Turbonomic Review
It does things way beyond DRS and Storage DRS. Our past monitoring solutions just overwhelmed us with data.


Valuable Features

The Automation and Planning capabilities are unique, innovative, and game-changing for us.

Improvements to My Organization

We are able to maintain a much higher level of performance and efficiency in our virtual environment with the same or reduced levels of staffing.

Room for Improvement

We would like to see VMTurbo develop more application-specific modules that give us additional visibility into the end-user experience.

Use of Solution

18 Months.

Deployment Issues

No issues with deployment.

Stability Issues

No issues with stability.

Scalability Issues

No problems with scalability.

Customer Service and Technical Support

Customer Service:

Excellent.

Technical Support:

Excellent.

Previous Solutions

We used monitoring tools like Solarwinds Orion and vFoglight. They're fine products but they don't really compete with VMTurbo in that they are not actually performing command and control operations. VMTurbo actually does things way beyond DRS and Storage DRS. Our monitoring solutions just overwhelmed us with data and there's a big difference between knowing a problem exists and proactively preventing or fixing one without human involvement.

Initial Setup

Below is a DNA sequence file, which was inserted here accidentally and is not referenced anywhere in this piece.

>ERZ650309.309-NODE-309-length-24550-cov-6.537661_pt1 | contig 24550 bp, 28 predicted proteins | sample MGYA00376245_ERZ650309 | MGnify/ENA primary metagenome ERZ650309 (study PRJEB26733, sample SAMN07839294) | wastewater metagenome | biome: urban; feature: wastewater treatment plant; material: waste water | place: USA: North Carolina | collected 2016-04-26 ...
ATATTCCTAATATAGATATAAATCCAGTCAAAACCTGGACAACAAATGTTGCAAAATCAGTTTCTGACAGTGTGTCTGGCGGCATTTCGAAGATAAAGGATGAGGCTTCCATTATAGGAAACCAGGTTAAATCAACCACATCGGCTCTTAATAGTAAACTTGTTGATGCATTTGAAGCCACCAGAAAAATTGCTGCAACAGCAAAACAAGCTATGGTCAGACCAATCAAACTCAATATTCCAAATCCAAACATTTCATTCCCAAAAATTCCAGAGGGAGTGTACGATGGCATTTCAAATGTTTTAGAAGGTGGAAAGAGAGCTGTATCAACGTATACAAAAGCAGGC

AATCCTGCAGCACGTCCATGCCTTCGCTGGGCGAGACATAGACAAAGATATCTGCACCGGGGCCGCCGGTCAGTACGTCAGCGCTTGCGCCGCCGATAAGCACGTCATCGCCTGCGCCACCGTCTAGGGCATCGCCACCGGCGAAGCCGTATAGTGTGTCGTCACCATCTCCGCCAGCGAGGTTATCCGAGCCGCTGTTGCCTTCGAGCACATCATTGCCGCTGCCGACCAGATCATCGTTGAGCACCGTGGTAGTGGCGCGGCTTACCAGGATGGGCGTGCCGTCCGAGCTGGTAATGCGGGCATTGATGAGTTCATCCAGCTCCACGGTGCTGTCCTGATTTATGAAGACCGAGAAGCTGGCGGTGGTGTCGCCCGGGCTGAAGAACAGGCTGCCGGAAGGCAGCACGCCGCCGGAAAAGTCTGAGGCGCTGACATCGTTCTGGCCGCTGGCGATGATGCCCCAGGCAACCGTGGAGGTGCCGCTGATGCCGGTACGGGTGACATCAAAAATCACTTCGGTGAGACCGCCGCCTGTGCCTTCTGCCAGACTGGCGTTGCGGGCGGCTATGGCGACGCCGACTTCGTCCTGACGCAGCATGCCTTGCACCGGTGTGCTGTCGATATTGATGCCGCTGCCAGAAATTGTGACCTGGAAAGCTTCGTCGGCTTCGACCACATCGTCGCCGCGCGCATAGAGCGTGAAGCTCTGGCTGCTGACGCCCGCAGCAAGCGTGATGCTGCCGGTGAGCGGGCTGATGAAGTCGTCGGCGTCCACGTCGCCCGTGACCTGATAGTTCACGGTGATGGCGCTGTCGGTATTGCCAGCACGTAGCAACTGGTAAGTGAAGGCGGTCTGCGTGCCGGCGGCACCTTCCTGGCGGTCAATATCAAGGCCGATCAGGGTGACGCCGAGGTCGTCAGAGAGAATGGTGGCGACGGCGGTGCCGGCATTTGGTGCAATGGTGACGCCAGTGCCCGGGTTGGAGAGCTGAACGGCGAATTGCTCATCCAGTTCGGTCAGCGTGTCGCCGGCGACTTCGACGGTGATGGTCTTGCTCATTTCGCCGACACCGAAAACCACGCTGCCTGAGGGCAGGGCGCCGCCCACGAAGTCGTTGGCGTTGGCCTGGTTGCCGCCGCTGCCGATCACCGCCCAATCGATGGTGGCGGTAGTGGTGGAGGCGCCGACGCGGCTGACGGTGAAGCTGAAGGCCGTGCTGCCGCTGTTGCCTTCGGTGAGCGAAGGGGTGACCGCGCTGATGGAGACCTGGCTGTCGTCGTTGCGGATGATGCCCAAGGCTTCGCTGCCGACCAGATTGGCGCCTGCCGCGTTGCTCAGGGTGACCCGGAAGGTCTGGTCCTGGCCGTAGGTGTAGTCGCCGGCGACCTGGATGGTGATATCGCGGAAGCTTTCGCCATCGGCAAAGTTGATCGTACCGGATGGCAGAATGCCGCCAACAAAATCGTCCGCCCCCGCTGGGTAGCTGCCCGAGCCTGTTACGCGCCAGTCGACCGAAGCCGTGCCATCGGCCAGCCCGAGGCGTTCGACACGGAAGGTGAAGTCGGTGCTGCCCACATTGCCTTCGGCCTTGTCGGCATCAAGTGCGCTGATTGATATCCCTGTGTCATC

We simply installed their VM and turned it on. Thirty minutes later we made the decision to go live with virtual machine automation and have not looked back.

Implementation Team

No, we did it ourselves with relatively minimal support from VMTurbo.

ROI

I would say we recouped our investment within two months. We were purchasing an average of six or seven hosts per year (at $20K-30K each). Based on the increased awareness of our infrastructure utilization rate, and VMTurbo-driven performance efficiencies, we eliminated the need to buy and deploy any new servers for 18 months.

Pricing, Setup Cost and Licensing

I think our startup cost was around $49K (plus another $40K or so for the VNX storage module eight months later). The day-to-day cost is about $50/day.

Other Advice

Just load the demo. It's completely non-invasive and you will probably be blown away by how much over-provisioning you have been doing.

Disclosure: IT Central Station contacted the reviewer to collect the review and to validate authenticity. The reviewer was referred by the vendor, but the review is not subject to editing or approval by the vendor.
2 visitors found this review helpful

3 Comments

it_user128907Real User

Hello George,

Thanks for providing good write up, I see a lot of VMWARE admins over provision resources in fear of spike demand to support early production hour. I would like to know how Vm turbo manages resource scalability to meet high compute, IO and memory demand for early 3 hours of business. Are there executive report that shows ROI after we implement VmTurbo? Looking forward for a demo.

Thx,
Kalpesh Surjiani

04 April 15
it_user215703Real User

Hi Kalpesh. Sorry for the delayed response.